Stresses in the real economy have begun to emerge as the coronavirus pandemic continues. Kim Parlee speaks with Rob Vanderhooft, CIO, TD Asset Management about the toll the economy has taken from the virus and the trajectory of an eventual economic and market recovery.
- Hello, and welcome to Money Talk's COVID-19 daily bulletin for Tuesday, April 7. My name is Anthony Okolie. In a few moments Kim Parlee will be speaking with Rob Vanderhooft-- he's the Chief Investment Officer at TD Asset Management-- about the extreme market volatility. But first, a wrap up of today's market news.
3M has reached a deal with the White House to continue sending much needed N95 masks to Canada. Shipments had been blocked by the Trump administration, which tried to force the company to prioritize American demand.
Some signs of hope from global hotspots. For the first time since January, China has reported no new deaths from the coronavirus. Meanwhile, South Korea saw fewer than 50 new cases of infection for the second consecutive day.
The price of oil is trading higher on optimism Saudi Arabia and Russia could agree to an output cut at an upcoming meeting on Thursday. COVID-19 may be changing TV viewership habits. With no sporting events to watch, US consumers have been cutting expensive pay TV packages, and opting for standalone broadband services instead.
And a little help from our friends. UK researchers are training dogs with a keen sense of smell to diagnose COVID-19. The group hopes to deploy the dogs in as little as two months. And that's a wrap up of today's market news.
And next we have Kim Parlee and Rob Vanderhooft on the extreme market volatility, and what investors should be doing in these uncertain times.
- Rob, I want to start with just the big picture, if we could. We've just closed the worst quarter since the financial crisis in 2008. What is your assessment of where we are now?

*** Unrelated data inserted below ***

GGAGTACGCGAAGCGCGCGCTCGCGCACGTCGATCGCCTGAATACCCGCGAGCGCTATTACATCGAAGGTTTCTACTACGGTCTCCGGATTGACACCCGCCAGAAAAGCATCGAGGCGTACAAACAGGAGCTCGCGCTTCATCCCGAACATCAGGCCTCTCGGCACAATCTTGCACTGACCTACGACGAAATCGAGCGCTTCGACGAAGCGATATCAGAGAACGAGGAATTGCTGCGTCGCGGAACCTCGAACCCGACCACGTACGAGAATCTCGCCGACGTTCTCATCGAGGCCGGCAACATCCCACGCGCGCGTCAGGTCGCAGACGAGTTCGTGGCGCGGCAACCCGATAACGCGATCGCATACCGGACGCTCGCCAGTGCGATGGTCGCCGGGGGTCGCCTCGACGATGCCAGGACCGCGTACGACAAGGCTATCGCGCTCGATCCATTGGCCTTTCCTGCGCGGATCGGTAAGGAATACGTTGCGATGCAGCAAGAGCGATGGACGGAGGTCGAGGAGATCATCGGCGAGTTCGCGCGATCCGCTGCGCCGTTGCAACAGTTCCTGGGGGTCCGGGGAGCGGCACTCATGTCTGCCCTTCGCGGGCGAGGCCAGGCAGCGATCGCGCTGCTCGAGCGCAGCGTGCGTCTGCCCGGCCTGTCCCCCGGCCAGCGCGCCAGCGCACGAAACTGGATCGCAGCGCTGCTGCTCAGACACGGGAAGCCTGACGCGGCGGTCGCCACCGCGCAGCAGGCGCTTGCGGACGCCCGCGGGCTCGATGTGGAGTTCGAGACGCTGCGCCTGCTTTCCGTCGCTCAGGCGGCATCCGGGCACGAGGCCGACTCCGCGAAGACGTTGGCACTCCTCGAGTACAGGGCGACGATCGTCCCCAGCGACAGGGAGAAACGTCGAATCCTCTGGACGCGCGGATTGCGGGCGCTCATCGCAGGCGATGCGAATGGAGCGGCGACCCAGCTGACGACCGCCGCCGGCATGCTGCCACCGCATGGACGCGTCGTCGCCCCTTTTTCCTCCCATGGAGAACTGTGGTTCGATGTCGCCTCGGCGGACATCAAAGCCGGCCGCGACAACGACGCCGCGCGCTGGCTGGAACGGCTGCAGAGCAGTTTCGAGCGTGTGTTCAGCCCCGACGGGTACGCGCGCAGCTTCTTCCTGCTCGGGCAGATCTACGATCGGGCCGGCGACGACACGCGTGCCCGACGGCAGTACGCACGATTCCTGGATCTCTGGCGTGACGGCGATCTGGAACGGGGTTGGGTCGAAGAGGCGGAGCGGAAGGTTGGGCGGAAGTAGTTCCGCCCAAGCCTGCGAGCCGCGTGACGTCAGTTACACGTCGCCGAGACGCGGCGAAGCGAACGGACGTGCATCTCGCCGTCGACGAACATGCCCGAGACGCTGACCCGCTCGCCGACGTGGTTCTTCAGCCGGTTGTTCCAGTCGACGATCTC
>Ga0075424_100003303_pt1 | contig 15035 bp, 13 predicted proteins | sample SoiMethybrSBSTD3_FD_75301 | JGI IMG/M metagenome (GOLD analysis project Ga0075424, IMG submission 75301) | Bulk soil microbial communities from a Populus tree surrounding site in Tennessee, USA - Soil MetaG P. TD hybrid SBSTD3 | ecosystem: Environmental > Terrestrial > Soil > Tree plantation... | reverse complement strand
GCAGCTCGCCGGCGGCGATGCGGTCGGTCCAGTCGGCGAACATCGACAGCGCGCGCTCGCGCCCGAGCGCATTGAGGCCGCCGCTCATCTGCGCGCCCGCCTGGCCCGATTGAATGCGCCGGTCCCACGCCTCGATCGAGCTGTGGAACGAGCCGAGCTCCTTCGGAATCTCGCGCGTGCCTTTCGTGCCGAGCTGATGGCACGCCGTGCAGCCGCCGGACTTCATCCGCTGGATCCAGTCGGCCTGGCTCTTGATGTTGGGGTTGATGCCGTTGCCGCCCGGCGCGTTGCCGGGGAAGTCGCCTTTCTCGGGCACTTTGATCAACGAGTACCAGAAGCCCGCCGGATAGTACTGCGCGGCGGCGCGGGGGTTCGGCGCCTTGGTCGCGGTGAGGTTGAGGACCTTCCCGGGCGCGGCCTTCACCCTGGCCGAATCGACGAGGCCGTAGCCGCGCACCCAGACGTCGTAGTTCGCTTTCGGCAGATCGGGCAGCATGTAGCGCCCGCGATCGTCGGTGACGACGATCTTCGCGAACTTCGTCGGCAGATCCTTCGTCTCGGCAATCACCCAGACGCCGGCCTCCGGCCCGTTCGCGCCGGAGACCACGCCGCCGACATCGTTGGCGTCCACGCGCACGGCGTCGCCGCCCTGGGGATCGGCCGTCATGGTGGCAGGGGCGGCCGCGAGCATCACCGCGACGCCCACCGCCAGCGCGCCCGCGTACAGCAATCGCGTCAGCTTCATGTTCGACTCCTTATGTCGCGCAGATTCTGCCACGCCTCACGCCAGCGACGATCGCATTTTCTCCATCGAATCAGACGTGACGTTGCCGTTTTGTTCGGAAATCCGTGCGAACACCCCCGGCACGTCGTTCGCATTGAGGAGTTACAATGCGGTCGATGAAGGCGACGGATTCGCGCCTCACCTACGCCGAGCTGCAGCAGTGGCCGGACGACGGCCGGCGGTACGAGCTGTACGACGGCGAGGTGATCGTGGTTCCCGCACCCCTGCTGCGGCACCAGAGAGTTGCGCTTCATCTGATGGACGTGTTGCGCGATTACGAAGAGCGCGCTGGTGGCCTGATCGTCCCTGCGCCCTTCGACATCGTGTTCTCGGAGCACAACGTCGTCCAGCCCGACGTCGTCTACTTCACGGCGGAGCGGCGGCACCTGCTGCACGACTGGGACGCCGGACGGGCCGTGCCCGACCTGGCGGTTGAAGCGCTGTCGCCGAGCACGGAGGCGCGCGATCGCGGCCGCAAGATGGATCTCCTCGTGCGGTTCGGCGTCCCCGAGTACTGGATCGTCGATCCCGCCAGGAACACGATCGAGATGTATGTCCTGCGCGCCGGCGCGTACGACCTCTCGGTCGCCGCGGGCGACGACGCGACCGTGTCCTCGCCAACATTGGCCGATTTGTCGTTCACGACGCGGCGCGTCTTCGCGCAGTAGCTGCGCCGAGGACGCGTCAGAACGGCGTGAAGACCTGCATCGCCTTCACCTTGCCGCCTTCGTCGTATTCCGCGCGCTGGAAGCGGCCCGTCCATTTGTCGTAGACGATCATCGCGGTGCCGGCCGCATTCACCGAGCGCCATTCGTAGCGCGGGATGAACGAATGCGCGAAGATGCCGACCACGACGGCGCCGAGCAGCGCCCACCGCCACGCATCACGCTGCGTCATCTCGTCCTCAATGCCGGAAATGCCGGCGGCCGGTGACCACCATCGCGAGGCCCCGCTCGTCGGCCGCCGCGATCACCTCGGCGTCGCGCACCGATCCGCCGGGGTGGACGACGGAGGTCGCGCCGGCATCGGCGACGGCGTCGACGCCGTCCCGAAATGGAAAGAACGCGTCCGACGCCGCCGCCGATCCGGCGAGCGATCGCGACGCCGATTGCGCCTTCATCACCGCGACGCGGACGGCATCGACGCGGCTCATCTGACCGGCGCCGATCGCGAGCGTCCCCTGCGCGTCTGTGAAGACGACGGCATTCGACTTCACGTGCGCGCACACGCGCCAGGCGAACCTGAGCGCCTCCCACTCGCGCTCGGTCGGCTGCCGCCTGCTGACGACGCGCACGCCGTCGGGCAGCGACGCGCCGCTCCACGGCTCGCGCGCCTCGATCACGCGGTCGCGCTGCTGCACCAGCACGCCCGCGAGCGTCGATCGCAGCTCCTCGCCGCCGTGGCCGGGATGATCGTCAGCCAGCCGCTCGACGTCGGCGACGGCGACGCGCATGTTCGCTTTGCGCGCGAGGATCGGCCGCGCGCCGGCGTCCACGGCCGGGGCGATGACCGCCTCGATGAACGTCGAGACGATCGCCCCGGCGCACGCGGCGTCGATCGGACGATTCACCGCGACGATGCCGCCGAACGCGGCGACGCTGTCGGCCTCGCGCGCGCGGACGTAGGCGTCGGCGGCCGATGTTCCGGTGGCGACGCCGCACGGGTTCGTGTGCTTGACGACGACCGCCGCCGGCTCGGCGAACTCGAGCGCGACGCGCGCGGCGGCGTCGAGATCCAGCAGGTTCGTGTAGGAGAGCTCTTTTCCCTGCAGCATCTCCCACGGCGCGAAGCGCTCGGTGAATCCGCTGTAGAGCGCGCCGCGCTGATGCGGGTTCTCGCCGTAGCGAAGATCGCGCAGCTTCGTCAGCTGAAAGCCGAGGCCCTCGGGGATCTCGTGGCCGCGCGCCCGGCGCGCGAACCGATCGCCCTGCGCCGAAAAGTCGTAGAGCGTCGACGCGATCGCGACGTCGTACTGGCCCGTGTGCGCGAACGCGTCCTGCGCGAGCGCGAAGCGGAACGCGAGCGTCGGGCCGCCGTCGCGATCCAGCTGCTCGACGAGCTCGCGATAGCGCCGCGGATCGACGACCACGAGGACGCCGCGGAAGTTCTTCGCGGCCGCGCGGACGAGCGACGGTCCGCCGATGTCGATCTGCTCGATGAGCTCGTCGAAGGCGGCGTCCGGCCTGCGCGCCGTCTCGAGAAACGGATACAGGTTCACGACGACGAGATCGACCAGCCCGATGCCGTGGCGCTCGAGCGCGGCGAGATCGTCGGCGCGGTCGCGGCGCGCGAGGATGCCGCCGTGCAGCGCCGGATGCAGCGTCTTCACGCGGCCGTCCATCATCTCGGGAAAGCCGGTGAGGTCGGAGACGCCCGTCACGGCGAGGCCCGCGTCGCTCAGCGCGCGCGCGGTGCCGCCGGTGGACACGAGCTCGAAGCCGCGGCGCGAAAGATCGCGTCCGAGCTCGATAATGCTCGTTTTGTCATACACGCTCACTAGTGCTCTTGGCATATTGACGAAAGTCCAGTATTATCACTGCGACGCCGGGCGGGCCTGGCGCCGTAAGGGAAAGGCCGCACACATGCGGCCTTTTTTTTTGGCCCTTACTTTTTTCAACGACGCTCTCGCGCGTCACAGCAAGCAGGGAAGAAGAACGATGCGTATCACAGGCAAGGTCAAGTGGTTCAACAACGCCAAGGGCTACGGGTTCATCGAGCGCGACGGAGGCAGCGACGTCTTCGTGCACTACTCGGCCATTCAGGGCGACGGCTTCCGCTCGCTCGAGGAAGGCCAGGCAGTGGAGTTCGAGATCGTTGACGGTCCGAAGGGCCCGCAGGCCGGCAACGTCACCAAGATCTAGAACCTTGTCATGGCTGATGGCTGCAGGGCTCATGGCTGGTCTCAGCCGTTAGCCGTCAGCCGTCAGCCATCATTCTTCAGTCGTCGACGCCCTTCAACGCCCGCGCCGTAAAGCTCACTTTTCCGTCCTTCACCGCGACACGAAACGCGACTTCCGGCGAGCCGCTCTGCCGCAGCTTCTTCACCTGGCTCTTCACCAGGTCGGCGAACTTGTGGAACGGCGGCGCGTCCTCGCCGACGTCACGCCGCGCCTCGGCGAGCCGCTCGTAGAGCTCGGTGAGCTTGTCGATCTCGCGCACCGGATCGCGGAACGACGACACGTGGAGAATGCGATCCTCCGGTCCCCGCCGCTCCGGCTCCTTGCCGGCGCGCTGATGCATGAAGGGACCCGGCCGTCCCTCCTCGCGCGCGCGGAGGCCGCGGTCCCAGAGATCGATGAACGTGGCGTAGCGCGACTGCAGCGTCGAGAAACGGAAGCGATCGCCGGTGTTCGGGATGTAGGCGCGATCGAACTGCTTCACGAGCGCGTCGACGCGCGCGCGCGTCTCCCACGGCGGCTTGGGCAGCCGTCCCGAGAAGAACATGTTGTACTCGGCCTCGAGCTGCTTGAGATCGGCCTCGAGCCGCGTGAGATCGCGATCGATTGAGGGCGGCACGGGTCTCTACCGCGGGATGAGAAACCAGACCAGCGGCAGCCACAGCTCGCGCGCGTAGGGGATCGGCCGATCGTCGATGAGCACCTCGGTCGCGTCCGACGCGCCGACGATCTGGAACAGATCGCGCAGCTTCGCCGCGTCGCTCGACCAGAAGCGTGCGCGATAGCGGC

- I mean, certainly we've seen a massive negative revision to Q2 GDP, really globally. And looking at the US, some estimates could be down as much as 50% And so that is obviously very difficult to deal with.
On the positive side, though, if there is any positive news at this point, we have seen the virus curve roll over in a number of countries. You did see Governor Cuomo come out the other day in New York and talk about perhaps seeing the peak in New York right now. And so the markets are, and have been, beginning to discount some of that relatively positive news.
- I think to say that we've seen the equity markets be volatile would be an understatement. But I know a lot of people are talking about time arbitrage, trying to figure out if they should get in now or wait till later. This is a fancy way of saying timing the market. What's your concern around that right now?
- Yeah. Again, I mean, timing the market is remarkably difficult. If you look at the S&P 500, it was down about 35% from peak. Already we're up about 19%, 20% from that low. And again, from our perspective, we're not out of the woods. There is still a considerable amount of risk. But the challenge is in trying to time that. We did see pretty negative flows really at the bottom. And a lot of people who sold at the bottom, the opportunity to get back in, it's difficult to then step back in.
From our perspective, what we look to do is to maintain long term asset mixes for our clients, a long term perspective. And where we have asset mix control, we have begun to rebalance. In fact, we were in the equity market, rebalancing in the last week or so. And we were buyers in the equity market too to get clients back up to their long term asset mix perspective.
And so again, doing that consistently, with an eye on the long term is really what we're trying to achieve.
- Well, let's get into a little more detail, though, on your asset mix. And you talked about equities right now and some of the rebalancing you're doing. But just we'll go through equities, alternatives and fixed.
But with equities, I mean, it's got to be tough right now. I mean, so much is based on valuation. And valuation is based on forecasting. And that's tough.